[12]           Criminal Code s 13.1(3). The legal burden is sometimes called the persuasive burden. Cross on Evidence describes the legal burden as ‘the obligation of a party to meet the requirement of a rule of law that a fact in issue must be proved (or disproved) either by a preponderance of the evidence or beyond reasonable doubt, as the case may be’: Heydon, above n 1, [7010].

[13]           Criminal Code s 13.3(6). Cross on Evidence states that the evidential burden is ‘the obligation to show, if called upon to do so, that there is sufficient evidence to raise the existence of a fact in issue, due regard being had to the standard of proof demanded of the party under such obligation’: Heydon, above n 1, [7015].

[14]           Where the prosecution bears the legal burden, the standard of proof is beyond reasonable doubt, unless another standard of proof is specified: Criminal Code s 13.2.

[15]           Where the defendant bears the legal burden, the standard of proof is the balance of probabilities: Ibid s 13.5.

[16]           R v DPP; Ex parte Kebilene [2000] 2 AC 326, 378–79.

[17]           Criminal Code s 13.4(c). In Telstra Corporation Ltd v Phone Directories Company Pty Ltd, Perram J commented on the meaning of unless the contrary is ‘established’, stating:  ‘That word does not refer to an attempt at proof, or the presence of prima facie evidence; rather, it refers to a fact as having been proven “on the balance of probabilities”’:  Telstra Corporation Limited v Phone Directories Company Pty Ltd (2010) 194 FCR 142, [122].

[18]           Attorney-General’s Department (Cth), A Guide to Framing Commonwealth Offences, Infringement Notices and Enforcement Powers (2011) 51.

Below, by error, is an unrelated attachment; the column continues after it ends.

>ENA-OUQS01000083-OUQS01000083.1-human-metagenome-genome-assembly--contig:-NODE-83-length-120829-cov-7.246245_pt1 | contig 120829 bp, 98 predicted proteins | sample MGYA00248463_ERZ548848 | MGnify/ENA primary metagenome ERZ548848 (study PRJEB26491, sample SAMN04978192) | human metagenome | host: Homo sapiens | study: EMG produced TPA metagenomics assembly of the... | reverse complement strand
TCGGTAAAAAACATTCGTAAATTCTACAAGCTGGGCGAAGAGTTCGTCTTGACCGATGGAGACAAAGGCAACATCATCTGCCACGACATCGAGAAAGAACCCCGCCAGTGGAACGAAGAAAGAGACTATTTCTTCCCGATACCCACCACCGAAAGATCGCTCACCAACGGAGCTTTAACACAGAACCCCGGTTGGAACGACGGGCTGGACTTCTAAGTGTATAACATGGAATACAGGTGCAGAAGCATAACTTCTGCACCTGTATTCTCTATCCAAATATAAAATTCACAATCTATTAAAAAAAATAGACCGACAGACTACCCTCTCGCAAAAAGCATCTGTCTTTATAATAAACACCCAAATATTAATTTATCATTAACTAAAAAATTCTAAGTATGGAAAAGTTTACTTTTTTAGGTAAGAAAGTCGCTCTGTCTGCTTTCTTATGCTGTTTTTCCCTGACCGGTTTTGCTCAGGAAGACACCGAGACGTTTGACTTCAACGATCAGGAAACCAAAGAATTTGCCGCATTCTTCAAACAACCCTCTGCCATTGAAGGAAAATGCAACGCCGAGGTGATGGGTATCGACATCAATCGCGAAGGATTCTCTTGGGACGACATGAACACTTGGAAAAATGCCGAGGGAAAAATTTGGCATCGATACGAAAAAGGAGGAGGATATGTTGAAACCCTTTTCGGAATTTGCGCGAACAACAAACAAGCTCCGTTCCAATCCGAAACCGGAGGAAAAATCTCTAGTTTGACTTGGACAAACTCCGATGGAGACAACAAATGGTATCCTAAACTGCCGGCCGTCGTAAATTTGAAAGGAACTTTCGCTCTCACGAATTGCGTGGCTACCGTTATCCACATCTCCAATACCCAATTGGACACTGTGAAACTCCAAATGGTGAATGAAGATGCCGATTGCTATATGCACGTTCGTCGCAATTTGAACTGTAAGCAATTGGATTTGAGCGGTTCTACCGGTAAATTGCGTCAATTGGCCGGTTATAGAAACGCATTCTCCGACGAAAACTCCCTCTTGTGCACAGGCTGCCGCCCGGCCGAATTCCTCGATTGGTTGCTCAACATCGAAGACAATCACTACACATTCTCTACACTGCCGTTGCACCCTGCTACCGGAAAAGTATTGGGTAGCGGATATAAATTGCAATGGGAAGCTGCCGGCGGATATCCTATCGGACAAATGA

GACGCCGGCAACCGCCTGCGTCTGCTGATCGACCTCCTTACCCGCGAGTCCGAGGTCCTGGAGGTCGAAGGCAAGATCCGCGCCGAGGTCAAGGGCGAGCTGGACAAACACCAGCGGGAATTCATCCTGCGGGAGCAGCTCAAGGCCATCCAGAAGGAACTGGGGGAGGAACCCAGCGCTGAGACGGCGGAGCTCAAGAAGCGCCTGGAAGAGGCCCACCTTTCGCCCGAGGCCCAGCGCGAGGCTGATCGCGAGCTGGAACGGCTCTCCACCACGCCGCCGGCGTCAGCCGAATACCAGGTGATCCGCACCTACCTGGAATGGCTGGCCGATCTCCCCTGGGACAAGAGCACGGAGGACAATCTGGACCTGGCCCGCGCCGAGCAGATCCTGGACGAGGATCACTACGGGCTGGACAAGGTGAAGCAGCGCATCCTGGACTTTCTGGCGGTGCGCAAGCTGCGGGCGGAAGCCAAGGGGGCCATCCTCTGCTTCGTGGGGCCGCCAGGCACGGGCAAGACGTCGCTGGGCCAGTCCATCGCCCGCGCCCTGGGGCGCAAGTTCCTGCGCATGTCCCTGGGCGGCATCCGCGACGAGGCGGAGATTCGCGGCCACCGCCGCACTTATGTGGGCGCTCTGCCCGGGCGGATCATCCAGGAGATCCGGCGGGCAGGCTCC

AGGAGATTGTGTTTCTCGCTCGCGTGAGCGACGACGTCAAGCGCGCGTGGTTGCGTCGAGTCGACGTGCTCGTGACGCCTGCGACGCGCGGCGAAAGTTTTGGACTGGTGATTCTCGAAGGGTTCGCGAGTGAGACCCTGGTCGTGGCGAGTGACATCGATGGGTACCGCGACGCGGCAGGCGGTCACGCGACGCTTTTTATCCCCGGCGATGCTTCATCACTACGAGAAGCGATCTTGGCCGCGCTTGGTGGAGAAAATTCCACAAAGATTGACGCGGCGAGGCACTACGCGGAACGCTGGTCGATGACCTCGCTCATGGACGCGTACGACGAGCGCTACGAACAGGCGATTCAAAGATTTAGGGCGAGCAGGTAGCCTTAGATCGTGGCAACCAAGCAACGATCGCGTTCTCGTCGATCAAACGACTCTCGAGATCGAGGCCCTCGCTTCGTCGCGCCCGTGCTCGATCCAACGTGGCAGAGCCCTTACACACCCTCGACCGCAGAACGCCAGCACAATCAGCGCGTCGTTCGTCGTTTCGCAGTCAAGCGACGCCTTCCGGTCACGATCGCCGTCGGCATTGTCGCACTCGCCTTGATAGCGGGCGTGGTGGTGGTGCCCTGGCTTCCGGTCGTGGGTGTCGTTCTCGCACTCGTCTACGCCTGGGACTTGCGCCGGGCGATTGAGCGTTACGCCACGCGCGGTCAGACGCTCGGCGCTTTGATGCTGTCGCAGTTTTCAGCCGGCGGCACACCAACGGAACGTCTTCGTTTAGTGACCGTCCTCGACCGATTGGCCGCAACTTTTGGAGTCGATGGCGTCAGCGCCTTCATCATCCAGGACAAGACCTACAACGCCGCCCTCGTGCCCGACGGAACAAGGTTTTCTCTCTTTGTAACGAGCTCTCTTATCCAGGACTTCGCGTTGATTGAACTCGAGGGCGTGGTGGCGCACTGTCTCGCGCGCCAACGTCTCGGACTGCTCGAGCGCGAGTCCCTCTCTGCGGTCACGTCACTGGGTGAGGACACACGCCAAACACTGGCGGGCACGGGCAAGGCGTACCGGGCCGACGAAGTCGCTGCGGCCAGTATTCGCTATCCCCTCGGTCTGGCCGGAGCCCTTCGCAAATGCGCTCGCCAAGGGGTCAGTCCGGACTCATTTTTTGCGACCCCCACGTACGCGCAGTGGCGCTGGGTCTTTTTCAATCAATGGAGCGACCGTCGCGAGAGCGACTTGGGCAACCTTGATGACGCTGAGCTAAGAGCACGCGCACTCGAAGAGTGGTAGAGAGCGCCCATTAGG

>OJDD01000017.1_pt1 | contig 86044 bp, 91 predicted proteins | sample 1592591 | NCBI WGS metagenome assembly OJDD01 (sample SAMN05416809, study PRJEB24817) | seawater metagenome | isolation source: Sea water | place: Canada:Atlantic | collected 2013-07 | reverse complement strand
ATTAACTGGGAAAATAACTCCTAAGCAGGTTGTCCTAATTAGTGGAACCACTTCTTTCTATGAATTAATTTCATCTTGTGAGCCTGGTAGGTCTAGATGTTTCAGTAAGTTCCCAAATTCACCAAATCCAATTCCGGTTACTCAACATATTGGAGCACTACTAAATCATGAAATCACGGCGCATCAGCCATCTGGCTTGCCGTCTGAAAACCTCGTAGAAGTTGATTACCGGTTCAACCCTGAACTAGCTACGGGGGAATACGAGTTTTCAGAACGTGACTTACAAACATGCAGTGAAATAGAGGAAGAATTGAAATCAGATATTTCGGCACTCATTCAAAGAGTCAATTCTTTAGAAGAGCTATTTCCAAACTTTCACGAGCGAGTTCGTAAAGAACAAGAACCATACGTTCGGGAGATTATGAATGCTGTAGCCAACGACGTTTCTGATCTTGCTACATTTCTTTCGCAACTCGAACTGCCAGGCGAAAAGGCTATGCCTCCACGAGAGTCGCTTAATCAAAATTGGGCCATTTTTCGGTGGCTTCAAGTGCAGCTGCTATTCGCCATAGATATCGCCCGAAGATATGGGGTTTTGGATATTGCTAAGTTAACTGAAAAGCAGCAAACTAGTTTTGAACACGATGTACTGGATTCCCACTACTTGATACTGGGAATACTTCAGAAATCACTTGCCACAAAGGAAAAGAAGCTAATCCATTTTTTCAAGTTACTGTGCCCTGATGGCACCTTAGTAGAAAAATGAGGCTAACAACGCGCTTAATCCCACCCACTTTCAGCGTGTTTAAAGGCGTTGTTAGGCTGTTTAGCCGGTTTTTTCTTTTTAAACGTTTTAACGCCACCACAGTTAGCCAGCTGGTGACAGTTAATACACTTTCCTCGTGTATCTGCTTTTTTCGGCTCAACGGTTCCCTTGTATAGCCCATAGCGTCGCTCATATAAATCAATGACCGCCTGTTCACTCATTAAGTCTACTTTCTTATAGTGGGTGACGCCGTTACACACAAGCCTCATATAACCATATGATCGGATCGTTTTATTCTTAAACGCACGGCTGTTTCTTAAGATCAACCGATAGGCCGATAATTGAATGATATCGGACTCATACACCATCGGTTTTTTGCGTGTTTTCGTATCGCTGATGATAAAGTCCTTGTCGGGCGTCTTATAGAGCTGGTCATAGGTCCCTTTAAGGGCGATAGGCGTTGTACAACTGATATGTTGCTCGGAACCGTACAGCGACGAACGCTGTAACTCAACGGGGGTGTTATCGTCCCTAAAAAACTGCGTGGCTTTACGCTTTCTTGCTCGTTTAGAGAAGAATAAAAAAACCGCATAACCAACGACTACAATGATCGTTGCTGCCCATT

[19]           Criminal Code ss 13.3(1), 13.4. Section 13.4 provides that a defendant will only bear a legal burden if the law expressly specifies that the burden of proof is a legal burden; or requires the defendant to prove the matter; or creates a presumption that the matter exists unless the contrary is proved.

[20]           Ian Dennis, ‘Reverse Onuses and the Presumption of Innocence: In Search of Principle’ [2005] Criminal Law Review 901, 904.

[21]           R v DPP; Ex parte Kebilene [2000] 2 AC 326, 379. See also Dennis, above n 20, 904.

[22]           J Gans, Submission 2. The Corporations Committee of the Business Law Section of the Law Council of Australia also contended that ‘reversing the evidential burden of proof to place the burden on the accused can and does bear significant consequences’: Corporations Committee, Business Law Section, Law Council of Australia, Submission 124. See also Parliamentary Joint Committee on Human Rights, Parliament of Australia, Examination of Legislation in Accordance with the Human Rights (Parliamentary Scrutiny) Act 2011, 14th Report of the 44th Parliament (2014) 37.

[23]           Criminal Code pt 2.2 div 5.

[24]           Jeremy Gans et al, Criminal Process and Human Rights (Federation Press, 2011) 464. Jeremy Gans has noted that ‘[t]he term defences, while ubiquitous in criminal law, is imprecise’: Jeremy Gans, Modern Criminal Law of Australia (Cambridge University Press, 2012) 287. The distinction between defining elements and defences can be difficult to draw: see, eg, Glanville Williams, ‘Offences and Defences’ (1982) 2 Legal Studies 233, 256. This is considered further below when discussing justifications for reversing the burden of proof.